Same old Gore

Robert Novak

7/5/2002 12:00:00 AM - Robert Novak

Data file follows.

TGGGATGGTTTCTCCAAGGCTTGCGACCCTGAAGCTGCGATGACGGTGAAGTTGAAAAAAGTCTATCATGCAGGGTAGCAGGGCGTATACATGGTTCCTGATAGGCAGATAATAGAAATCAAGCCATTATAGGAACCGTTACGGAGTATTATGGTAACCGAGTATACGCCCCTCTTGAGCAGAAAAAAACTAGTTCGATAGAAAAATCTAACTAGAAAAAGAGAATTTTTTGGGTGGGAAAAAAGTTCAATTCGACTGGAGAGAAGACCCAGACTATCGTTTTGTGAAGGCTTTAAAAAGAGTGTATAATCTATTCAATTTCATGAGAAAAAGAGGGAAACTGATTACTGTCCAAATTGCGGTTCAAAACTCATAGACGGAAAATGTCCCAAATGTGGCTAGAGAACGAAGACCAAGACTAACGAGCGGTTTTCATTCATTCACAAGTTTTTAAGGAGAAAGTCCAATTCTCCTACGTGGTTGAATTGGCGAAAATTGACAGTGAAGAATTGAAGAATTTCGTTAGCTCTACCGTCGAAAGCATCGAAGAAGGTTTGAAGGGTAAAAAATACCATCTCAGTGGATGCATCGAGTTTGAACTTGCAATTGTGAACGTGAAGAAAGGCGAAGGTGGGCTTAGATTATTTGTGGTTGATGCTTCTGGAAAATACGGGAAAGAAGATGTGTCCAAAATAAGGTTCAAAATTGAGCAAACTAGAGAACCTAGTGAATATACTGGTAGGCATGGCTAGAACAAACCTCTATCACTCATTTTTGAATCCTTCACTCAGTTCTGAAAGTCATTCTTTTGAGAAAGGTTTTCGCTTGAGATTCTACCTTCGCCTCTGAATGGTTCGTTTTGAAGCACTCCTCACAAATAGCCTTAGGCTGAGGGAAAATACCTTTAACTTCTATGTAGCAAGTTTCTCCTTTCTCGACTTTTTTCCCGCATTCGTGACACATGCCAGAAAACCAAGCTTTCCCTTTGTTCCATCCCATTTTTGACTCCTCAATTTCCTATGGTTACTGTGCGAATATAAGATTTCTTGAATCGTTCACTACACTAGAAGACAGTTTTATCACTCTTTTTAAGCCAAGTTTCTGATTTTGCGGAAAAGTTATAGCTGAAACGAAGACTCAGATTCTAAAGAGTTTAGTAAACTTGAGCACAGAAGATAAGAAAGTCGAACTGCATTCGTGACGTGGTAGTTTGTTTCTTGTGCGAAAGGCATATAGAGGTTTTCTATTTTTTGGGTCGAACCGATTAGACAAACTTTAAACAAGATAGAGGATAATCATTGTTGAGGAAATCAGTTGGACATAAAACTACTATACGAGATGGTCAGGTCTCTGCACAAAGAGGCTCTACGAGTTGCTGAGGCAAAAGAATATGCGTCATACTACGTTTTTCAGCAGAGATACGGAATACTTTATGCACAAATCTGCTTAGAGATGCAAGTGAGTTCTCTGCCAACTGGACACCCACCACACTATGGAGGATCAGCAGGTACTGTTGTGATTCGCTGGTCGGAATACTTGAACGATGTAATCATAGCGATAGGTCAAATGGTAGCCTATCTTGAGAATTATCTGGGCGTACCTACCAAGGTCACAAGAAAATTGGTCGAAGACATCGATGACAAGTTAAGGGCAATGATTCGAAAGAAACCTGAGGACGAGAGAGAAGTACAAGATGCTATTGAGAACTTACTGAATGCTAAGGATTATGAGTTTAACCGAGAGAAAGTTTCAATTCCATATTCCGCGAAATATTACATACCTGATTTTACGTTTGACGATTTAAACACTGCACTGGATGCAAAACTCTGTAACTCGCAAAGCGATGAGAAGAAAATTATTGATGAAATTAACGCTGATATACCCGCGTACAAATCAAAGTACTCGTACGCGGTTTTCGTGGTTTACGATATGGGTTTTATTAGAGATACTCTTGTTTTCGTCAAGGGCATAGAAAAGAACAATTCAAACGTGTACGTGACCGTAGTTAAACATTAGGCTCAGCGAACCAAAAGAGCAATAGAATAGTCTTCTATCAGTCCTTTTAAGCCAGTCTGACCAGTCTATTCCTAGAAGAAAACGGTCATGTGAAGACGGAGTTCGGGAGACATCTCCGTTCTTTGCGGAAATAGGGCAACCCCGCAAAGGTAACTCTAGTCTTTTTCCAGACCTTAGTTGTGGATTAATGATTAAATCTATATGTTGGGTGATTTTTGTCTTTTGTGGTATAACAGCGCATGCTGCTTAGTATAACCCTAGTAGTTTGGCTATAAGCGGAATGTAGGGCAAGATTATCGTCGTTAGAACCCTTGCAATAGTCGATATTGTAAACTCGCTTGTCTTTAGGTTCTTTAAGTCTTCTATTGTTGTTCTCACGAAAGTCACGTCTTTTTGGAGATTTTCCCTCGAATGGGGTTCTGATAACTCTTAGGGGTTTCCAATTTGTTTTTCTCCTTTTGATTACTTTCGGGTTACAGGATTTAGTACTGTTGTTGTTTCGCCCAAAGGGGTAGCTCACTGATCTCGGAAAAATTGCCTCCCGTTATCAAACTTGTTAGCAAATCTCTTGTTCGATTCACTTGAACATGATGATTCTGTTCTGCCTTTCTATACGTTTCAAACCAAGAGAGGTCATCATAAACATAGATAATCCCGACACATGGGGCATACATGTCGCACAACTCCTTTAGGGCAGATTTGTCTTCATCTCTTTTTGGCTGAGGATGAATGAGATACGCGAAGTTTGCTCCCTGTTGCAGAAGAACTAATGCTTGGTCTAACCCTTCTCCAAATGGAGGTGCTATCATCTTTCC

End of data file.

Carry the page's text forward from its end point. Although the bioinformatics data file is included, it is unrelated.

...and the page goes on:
WASHINGTON -- James Carville, ferociously partisan, seldom fires on a fellow Democrat. Nevertheless, he was not pleased by Al Gore's performance in Memphis last weekend. "I've heard of political consultants (who) advise a candidate to go negative on another candidate," Carville said on CNN's "Crossfire." "This is the first time I've seen a candidate go negative on a political consultant." At a three-day "retreat" with carefully selected donors and fund-raisers, Gore delivered an extraordinary explanation for why he is not president of the United States. He would "shed the constraint" on him imposed by consultants if he runs in 2004. In other words, bad advice -- not the candidate himself -- lost the election. While that triggered a standing ovation from diehard supporters in Memphis, it has not played well across the country as Democratic activists chewed over comments by their once and possibly future leader. Their conclusion: It was the same old Gore, re-inventing himself. He had trumped his ace, obscuring his frontal attack on George W. Bush's presidency with meditations on an old campaign. Democratic despair is that Gore, relying mainly on name identification, may sweep through a foreshortened primary election schedule as a second-chance nominee who may repeat the failures of William Jennings Bryan and Adlai E. Stevenson. The gathering in Memphis was an indication of how far Gore has traveled down the road toward another candidacy. Some 60 men and women there were not invited for political sagacity but for their bank accounts and their loyalty to the former vice president. It is remarkable that in facing so docile an audience, he felt compelled to put the blame for the 2000 outcome on somebody else. Gore named no names, but the consensus is that he was pointing at Bob Shrum and Tad Devine, partners in a Washington-based consulting firm with a consistent record of success. Shrum and Devine have had little contact with Gore since working for him in 2000, but they have refused to utter a word critical of their former client. When I asked Devine whether he was Gore's target, Devine replied: "I just don't want to get into that. You're going to have to ask him (Gore) about that. I don't know who he was talking about." Donna Brazile, the former vice president's 2000 campaign manager, backed Gore by suggesting he "received some bad advice from some of the consultants." "What bad advice?" I asked. "The advice not to campaign hard in Tennessee." The accusation that Gore lost his home state -- and therefore the election -- because of consultants, ignores the fact Tennessee was delegated to the care of local Democrats. Expenditure of $1 million and a late campaign stop could not endear Gore to his fellow Tennesseeans. In fact, the consultants revived a moribund Gore campaign, with Bush far ahead in the polls when Devine went to Nashville to perform political surgery. Gore's own polls showed he had moved ahead by 5 percentage points just before his feckless performance in the first debate. The fault was not the campaign's but the candidate's. The most influential adviser for 2000 figures to exert the same influence for 2004: Karenna Gore Schiff. She is blamed for Gore's mid-campaign decision to dress in shades of brown. Mrs. Schiff is behind the current push to propel her father into another campaign and was the apparent architect of the Memphis festivities. I asked several prominent Democrats their opinion of what Gore said last weekend, and found all highly critical and none willing to go on record. One senior member of the House, respected in Democratic circles, said: "The wrong thing for Al Gore to do is to try to re-invent himself. I cannot think of a worse idea for him." Yet, he added, if he must predict the 2004 nominee this early, it would be Gore. The one element Gore has right is that the Democratic faithful are more than ready to end bipartisan support for President Bush's conduct of the war on terrorism. But they would like Gore to lower his voice, stop complaining about his advisers and maybe shed a few pounds. Perhaps he needs help from political consultants.